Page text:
Beyond the `Shadow' of death
Shadow Box' opens at the Acrosstown, offering a Pulitzer Prize winner and a Hospice fund-raiser
Published: Friday, January 2, 2004 at 6:01 a.m.
Last Modified: Thursday, January 1, 2004 at 11:36 p.m.
About 16 years ago, Rick Mach played a character named Mark, a gay man facing the impending death of his partner in the Pulitzer Prize-winning play "The Shadow Box."
IF YOU GO
"The Shadow Box"
WHAT: Pulitzer Prize-winning drama by Michael Cristofer. Benefit for Hospice of North Central Florida.
WHEN: Opens 8 p.m. Thursday and runs Thursday-Saturday through Jan. 24
WHERE: Acrosstown Repertory Theatre, 619 S. Main St.
TICKETS: Benefit tickets (50 percent goes to Hospice) $18; general admission $9 for adults and $7 for students. (352-378-9166)
The show ran in Chicago about a year after Mach lost his father after a brief illness that followed a stroke. He was still struggling with the loss as he joined this heavy drama about dying. Life was imitating art it seemed, but this wasn't exactly a cruel irony.
Just the opposite.
"It helped me heal," said Mach, now a Gainesville resident who is directing the same show at the Acrosstown Repertory Theatre.
Opening Thursday night at the Acrosstown, "The Shadow Box" traces the gamut of human emotions on death, from compassion to denial to humor. As such, this production also will serve as a benefit for Hospice of North Central Florida, an agency that assists terminally ill patients and their families.
"The Shadow Box" weaves together three vignettes with dying people at their center. And while Michael Cristofer's 1977 Tony Award-winning work is a tear jerker, it also is a celebration of life, the Acrosstown cast contends.
"It's such a beautiful play," Mach said this week before a rehearsal. "It's something I think everybody should have the chance to see."
Make no mistake, this play is not a series of grim deathbed scenes with tear-stained cheeks on all faces. There is a healthy dose of brevity here - even a bit of wild abandon - as three very different families face the inevitable in very different ways.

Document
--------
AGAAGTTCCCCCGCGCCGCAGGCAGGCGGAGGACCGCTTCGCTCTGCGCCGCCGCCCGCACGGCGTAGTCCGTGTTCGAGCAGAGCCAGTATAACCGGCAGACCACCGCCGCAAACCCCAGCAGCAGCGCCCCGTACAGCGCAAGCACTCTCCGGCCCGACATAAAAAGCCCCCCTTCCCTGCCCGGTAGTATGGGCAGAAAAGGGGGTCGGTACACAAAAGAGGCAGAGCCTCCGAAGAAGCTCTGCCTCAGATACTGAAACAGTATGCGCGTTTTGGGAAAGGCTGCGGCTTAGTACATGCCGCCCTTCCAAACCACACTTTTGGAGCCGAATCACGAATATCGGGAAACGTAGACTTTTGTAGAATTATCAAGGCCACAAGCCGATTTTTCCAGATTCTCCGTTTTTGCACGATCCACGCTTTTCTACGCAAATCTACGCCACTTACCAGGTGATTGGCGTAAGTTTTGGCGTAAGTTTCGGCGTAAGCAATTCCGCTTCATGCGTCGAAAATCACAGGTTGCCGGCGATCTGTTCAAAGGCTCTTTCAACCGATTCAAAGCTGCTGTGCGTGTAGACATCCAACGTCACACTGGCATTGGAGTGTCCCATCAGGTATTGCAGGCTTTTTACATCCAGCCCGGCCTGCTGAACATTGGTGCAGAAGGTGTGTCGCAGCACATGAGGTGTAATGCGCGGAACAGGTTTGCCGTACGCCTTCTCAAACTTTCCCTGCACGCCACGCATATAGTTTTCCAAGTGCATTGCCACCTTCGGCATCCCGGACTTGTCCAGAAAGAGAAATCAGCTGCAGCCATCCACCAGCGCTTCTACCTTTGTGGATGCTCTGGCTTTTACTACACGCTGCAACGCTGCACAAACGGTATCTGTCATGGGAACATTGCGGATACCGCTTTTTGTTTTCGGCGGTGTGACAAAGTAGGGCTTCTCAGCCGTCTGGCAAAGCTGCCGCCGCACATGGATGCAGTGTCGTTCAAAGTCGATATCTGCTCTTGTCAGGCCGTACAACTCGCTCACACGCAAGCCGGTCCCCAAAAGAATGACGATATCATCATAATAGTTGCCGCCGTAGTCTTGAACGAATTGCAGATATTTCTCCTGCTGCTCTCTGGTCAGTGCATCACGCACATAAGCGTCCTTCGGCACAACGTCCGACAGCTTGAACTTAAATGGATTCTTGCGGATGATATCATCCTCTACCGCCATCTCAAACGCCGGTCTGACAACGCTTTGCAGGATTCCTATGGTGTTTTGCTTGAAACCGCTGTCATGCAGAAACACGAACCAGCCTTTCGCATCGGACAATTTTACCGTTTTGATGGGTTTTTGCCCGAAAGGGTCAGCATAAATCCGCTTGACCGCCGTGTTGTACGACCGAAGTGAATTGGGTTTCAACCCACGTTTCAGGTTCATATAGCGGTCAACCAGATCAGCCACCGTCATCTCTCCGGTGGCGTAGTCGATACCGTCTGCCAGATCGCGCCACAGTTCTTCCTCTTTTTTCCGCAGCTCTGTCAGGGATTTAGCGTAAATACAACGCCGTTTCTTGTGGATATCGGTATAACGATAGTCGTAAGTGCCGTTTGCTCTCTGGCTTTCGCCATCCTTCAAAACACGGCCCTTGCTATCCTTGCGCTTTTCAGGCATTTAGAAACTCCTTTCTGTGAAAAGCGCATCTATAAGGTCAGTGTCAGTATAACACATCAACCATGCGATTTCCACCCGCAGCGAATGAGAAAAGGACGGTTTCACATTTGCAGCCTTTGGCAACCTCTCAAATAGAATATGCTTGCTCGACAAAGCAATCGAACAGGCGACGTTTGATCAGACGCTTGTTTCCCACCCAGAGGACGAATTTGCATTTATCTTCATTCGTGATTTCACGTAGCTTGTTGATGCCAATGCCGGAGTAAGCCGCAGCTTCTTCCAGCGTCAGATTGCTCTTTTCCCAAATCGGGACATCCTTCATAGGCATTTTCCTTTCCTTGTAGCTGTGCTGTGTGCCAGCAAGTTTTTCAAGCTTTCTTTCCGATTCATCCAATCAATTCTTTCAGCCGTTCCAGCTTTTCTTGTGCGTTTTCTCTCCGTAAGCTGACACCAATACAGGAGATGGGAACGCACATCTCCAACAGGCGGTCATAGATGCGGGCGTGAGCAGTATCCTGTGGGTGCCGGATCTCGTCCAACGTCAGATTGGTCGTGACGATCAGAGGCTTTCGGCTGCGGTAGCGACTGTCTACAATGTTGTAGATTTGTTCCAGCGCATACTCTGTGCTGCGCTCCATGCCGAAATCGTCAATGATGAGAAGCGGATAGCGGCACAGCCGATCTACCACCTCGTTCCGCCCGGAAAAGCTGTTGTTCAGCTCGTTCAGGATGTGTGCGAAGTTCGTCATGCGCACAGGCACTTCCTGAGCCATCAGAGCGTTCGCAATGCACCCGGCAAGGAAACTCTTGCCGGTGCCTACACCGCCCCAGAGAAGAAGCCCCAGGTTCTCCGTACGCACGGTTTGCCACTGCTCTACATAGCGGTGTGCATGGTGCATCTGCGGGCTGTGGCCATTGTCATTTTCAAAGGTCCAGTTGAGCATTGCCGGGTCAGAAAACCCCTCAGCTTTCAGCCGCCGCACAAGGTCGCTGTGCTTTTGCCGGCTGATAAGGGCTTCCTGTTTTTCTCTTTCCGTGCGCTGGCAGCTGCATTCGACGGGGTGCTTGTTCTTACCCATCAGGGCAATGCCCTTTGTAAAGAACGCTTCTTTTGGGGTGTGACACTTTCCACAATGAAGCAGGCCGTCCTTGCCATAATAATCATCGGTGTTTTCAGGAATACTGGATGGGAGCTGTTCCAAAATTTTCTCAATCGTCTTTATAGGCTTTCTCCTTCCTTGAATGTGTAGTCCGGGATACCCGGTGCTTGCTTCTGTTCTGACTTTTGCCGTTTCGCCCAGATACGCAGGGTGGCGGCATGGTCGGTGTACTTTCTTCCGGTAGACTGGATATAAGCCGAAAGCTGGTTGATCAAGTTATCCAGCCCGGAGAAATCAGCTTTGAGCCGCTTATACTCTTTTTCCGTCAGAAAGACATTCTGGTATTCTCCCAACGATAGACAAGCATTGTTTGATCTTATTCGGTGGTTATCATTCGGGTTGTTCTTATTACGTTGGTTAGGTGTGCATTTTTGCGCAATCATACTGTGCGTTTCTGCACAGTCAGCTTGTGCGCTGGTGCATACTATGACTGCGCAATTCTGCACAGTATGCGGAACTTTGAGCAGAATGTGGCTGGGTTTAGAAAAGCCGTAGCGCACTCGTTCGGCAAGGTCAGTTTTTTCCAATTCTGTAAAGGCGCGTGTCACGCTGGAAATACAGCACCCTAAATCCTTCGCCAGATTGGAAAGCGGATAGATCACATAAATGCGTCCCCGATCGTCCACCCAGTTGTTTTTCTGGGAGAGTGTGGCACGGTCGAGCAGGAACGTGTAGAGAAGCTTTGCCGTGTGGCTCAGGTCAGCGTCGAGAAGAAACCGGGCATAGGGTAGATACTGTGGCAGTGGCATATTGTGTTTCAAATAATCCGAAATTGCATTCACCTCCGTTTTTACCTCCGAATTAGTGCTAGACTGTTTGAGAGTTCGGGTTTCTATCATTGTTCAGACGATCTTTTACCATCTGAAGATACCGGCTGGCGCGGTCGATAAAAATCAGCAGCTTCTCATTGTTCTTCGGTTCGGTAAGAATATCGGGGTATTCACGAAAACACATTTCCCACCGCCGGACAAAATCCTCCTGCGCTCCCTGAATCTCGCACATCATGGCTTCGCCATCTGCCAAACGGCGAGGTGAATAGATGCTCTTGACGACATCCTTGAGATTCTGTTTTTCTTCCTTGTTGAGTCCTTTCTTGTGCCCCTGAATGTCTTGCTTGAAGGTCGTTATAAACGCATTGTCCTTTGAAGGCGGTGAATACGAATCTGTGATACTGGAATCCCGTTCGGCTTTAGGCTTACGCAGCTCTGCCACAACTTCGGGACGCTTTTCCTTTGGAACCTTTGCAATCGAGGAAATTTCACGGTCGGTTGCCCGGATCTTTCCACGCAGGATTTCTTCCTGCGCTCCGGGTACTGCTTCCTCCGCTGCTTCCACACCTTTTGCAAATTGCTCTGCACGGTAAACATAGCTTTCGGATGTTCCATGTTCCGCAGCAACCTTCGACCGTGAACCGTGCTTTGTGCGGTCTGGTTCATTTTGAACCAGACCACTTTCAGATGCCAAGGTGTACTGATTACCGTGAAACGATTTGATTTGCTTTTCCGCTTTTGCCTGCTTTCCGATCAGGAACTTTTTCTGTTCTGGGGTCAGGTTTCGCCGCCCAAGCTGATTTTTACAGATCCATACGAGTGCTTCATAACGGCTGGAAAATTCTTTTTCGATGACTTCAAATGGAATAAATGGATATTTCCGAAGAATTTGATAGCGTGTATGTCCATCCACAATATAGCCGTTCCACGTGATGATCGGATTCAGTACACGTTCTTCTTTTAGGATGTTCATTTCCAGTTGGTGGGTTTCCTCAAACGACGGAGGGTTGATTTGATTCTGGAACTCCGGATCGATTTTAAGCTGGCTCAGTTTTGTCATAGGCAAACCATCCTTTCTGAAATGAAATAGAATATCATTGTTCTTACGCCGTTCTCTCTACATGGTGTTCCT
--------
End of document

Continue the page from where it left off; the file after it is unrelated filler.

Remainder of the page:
Death, the dying Brian proclaims, "is the one thing in this world you can be sure of." He is choosing to face death with a paintbrush in one hand and a poet's pen in the other. He is a Renaissance man who can't stop talking about his new thirst for life in its final moments.
He doesn't want to stop talking, perhaps, as a quaking fear festers under his new creative layer. "The only problem with dying is you only do it once," the character tells his wild, not-so-sober ex-wife as his smile fades and his body starts to shake.
Brian lives with his lover, Mark. And after a surprise visit by the booze-toting ex-wife, Beverly, they serve in stark contrast to Joe and his family, a working-class trio whose matron refuses to believe Joe is dying.
The third family centers on a feisty, foul-mouthed, wheelchair-bound mother, Felicity, and her dutiful daughter, Agnes; this is not exactly a mother-daughter relationship worthy of Norman Rockwell's attention and,
therefore, the perspective is all the more intriguing.
Set in three cabins, the play is tied together by an off-stage interviewer whose questions provide deeper windows into the characters. This show is not for children, as it is peppered with adult language and situations.
But it is certainly fodder for adults, Mach said, a brilliantly written work about something everybody faces. It's an honest, accurate and appropriate fund-raiser for Hospice, an organization that knows all too well the varied emotional paths between dying loved ones and healing families.
Dave Schlenker can be reached at 374-5045 or email@example.com.
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